Simple answer is; one is more proactive than the other-plain and simple.

Keep your wits about you and use common sense (past experience and exposure is a good guide here).

 

Respectfully,

Leif

 

From: Doug Spindler <[hidden email]>
To: 'The CISSP Study Mailing list' <[hidden email]>
Sent: Wednesday, February 20, 2013 4:55 PM
Subject: Re: [CCCure CISSP] CISSP OSG Online Quiz Comment

 

I have to agree with Jim the definition is arbitrary but for the exam you need to know one answer ISC is expecting which may or may not reflect the name used in industry today.  I would have to say if I were interviewing a candidate for a security position and they didn’t know the precise difference between a WIDS and WIPS system won’t get the job.

 

Doug Spindler

 

 

From: CISSPstudy [[hidden email]] On Behalf Of Clement Dupuis
Sent: Wednesday, February 20, 2013 12:34 PM
To: [hidden email]; The CISSP Study Mailing list
Subject: Re: [CCCure CISSP] CISSP OSG Online Quiz Comment

 

Good day Jim,

It seems that any device that can block an attack and prevent it should be called an IPS.

However, I guess I am getting too old.    The term IPS did not even exists at the time when I was using IDS with traffic blocking abilities.   I was using an IPS but I did not know at the time.   I guess we have to forward to 2013 and see what it would be called today.

I will attempt to get an official answer from ISC2, just to see if it can be done or not.  I will keep you posted of my results.

Search security has an interesting article with a lot of common sense in it, see it at:
http://searchsecurity.techtarget.com/tip/IDS-vs-IPS-How-to-know-when-you-need-the-technology

Here is an extract:
IDS vs. IPS comparison: Scope of protection
For those who may not be familiar with the technology, an IDS is software or an appliance that monitors for unauthorized or malicious network activity. Using preconfigured rule sets, an IDS can inspect the configuration of endpoints to determine whether they may be susceptible to attack (this is known as host-based IDS), and also can record activity across a network and compare it to known attacks or attack patterns (this is called network-based IDS). The technology, which has been around for many years, is sold commercially with various bells and whistles, including superior signatures, but free, open source IDSes like Snort and OSSEC are also popular.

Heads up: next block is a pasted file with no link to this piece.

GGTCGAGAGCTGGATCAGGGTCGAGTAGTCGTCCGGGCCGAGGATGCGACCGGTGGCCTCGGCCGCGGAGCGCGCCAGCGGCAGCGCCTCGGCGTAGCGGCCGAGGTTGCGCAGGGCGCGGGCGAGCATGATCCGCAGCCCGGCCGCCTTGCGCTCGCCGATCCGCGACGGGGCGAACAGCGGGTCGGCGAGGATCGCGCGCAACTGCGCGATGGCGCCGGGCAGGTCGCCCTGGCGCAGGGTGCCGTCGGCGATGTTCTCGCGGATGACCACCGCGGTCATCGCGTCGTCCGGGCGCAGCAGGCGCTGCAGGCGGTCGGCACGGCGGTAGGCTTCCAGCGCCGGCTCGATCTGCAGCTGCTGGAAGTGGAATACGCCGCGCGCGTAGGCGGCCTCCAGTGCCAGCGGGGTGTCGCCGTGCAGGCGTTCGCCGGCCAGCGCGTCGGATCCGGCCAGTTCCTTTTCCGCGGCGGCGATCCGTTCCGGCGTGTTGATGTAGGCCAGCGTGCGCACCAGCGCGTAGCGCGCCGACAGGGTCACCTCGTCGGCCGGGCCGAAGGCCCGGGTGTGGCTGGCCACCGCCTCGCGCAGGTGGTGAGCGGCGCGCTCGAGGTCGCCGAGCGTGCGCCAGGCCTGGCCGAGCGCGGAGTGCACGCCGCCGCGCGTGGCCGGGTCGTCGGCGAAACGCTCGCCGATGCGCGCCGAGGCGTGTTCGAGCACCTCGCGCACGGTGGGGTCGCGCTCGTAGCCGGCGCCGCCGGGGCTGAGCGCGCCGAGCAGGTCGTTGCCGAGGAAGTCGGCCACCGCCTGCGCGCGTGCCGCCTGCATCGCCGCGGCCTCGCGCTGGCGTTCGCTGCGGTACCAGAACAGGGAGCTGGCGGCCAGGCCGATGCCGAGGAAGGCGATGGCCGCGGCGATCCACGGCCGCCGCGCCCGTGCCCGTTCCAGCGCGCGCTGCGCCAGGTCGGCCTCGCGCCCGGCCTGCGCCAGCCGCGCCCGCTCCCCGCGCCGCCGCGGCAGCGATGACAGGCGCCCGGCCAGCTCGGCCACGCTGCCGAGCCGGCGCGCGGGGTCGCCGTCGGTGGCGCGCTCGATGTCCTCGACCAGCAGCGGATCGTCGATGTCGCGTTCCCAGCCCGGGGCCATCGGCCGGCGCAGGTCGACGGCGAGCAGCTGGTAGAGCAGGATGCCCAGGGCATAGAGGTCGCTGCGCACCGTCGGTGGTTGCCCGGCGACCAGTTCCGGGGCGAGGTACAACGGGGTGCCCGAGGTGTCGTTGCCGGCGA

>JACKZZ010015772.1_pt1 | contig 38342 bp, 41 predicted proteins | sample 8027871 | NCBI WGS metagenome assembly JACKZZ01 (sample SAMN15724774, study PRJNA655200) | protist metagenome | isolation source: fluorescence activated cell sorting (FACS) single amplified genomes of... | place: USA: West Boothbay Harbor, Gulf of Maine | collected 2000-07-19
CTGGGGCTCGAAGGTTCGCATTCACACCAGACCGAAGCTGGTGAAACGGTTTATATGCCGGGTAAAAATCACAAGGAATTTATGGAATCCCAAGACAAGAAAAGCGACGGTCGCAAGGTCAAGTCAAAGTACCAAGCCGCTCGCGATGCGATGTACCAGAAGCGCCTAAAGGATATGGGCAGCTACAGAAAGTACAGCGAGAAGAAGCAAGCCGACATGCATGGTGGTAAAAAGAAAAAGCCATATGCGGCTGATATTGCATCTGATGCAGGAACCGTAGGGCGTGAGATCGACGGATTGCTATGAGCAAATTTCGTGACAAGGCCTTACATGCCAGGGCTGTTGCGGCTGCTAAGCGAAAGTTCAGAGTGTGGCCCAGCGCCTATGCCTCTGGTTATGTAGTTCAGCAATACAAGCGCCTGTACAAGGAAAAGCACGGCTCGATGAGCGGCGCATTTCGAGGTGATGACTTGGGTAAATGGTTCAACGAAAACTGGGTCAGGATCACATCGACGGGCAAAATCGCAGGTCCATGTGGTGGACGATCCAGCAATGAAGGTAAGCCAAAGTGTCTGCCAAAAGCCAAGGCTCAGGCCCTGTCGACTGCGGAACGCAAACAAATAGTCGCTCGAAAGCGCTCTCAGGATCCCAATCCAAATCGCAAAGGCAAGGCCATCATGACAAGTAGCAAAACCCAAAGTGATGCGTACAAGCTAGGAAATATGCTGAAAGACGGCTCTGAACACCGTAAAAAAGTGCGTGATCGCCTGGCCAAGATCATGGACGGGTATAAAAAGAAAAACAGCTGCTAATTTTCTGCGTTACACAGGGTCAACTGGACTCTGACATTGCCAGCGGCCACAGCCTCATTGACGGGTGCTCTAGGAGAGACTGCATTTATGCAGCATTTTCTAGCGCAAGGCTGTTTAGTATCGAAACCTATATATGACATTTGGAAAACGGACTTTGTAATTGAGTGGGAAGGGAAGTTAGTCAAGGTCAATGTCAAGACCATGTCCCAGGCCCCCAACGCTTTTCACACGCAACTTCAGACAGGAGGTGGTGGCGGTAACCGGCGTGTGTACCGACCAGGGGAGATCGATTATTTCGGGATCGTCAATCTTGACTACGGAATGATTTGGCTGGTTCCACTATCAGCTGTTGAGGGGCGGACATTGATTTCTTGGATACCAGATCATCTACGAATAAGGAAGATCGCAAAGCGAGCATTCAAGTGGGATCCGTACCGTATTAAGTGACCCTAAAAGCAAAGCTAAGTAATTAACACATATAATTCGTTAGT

An IPS, conversely, can not only detect bad packets caused by malicious code, botnets, viruses and targeted attacks, but also can take action to prevent that network activity from causing damage. Even if you feel your network isn't a worthy target, know that many criminals use automated scans to probe the Internet and rattle every door knob so they can catalogue vulnerabilities for later use. These attackers may be after specific sensitive data or intellectual property, or they may be interested in whatever they can get their hands on, such as employee information, financial records or customer data.

A well-tuned IDS or IPS can effectively identify malware inside an infrastructure before it can cause damage. For example, let's say an attacker managed to slip a Trojan into your network. The malicious code may have made it in, and may be sitting quietly, waiting. It's benign in this state, but is a serious threat when activated. With the right intrusion detection in place, when the attacker tries to activate the malicious code, an IDS or IPS would identify the activity and spring into action, either to alert of or prevent the attack.

It's quite likely this type of attack would go completely unnoticed on a network using only a traditional firewall that's monitoring basic connection states. It might also slip past an anomaly-detection engine, if the attack were tucked in normal-looking traffic. The difference between these technologies and intrusion detection and prevention is that IDS/IPS conducts more in-depth packet inspection, analyzing not only where a packet came from and where it's heading, but also its contents to determine if they would compromise a system. That data is key in determining whether a packet's characteristics match what's considered unauthorized or malicious behavior, which may be a precursor to an attack. IDS/IPS technologies can more intelligently dangerous payloads, even when an attacker may employ malformed or out-of-order packets to disguise an attack.

IDS vs. IPS: Differences between the two technologies